384 F.2d 889 (2nd Cir. 1967), 313, United States v. Desist
|Docket Nº:||313, 30849.|
|Citation:||384 F.2d 889|
|Party Name:||UNITED STATES of America, Appellee, v. Samuel DESIST, Frank Dioguardi, Jean Claude LeFranc, Jean Nebbia and Anthony Sutera, Appellants.|
|Case Date:||October 13, 1967|
|Court:||United States Courts of Appeals, Court of Appeals for the Second Circuit|
Irving Younger, New York City, for appellant Desist.
Fred A. Jones, Jr., Miami, Fla., for appellants Dioguardi, Sutera, LeFranc and Nebbia.
David M. Markowitz, New York City, for appellant LeFranc.
Arnold C. Stream, New York City, for appellant Nebbia.
Abraham Glasser, New York City, of counsel for appellants Dioguardi, Sutera, LeFranc and Nebbia.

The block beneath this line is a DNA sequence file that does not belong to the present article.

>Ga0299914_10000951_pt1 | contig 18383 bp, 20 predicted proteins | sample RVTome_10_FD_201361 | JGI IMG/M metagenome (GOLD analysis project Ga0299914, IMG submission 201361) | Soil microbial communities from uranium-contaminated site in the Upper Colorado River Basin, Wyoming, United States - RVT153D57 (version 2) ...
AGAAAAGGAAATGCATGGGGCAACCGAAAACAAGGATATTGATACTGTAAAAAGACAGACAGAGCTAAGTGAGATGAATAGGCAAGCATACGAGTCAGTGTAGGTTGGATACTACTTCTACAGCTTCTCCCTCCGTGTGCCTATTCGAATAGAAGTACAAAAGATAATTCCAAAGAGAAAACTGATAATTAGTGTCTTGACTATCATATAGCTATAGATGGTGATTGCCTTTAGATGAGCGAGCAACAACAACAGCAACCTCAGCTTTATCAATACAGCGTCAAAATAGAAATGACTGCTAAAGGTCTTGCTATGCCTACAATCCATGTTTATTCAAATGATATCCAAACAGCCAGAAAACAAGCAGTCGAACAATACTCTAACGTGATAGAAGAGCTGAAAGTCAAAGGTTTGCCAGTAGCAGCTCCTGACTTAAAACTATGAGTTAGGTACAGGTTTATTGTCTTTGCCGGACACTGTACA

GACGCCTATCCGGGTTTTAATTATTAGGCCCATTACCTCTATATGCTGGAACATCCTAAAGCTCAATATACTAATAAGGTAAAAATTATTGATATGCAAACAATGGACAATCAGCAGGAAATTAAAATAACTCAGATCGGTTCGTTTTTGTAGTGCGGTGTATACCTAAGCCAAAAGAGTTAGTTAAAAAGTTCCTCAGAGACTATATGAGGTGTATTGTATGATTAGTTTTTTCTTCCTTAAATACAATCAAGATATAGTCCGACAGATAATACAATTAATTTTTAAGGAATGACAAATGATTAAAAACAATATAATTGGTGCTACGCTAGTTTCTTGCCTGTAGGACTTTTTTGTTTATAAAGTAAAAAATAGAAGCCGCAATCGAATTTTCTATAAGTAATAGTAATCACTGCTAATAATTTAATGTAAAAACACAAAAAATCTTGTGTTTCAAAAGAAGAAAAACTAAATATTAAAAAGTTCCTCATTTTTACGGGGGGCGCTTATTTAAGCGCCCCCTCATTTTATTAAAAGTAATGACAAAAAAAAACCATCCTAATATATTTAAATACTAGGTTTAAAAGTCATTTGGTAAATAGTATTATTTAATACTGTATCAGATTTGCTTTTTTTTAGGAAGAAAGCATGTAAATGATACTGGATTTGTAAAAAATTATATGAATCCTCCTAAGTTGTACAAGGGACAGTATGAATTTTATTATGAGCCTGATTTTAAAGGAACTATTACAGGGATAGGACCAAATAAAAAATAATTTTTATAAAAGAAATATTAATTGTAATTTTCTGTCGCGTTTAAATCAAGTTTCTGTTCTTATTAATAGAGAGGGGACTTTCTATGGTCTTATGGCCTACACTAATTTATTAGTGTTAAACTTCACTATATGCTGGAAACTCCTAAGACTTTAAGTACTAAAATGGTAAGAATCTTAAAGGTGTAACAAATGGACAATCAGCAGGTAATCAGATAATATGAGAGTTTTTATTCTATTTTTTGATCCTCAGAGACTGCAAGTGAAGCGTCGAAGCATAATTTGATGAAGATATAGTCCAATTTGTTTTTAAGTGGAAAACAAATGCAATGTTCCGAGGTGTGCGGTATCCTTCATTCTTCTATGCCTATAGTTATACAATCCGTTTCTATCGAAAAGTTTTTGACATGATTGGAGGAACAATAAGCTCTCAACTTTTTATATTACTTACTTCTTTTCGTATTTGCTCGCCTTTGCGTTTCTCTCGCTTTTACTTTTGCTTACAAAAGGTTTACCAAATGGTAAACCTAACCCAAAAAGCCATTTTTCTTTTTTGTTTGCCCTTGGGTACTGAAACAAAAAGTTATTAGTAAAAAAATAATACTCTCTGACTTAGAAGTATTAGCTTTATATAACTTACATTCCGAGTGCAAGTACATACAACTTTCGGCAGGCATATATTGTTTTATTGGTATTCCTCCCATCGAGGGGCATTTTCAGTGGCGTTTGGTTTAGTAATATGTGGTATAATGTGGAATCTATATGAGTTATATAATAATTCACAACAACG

Otto G. Obermaier, Asst. U.S. Atty. (Robert M. Morgenthau, U.S. Atty., for the Southern District of New York, Michael W. Mitchell, William M. Tendy, John R. Bartels, Jr., John R. Wing, Asst. U.S. Attys., on the brief), for appellee.
Before MEDINA, ANDERSON and FEINBERG, Circuit Judges.
FEINBERG, Circuit Judge:
The five appellants were convicted under a one-count indictment charging them with a conspiracy to import narcotic drugs into the United States from France. 21 U.S.C. §§ 173, 174. The
case involved what is alleged to be the largest single seizure of pure heroin in the United States, valued at sums as high as $100,000,000, and totalling some 209 pounds. The trial, lasting four weeks, was in the Southern District of New York before Judge Palmieri and a jury. We affirm all five convictions for the reasons stated below. 1
I. The Facts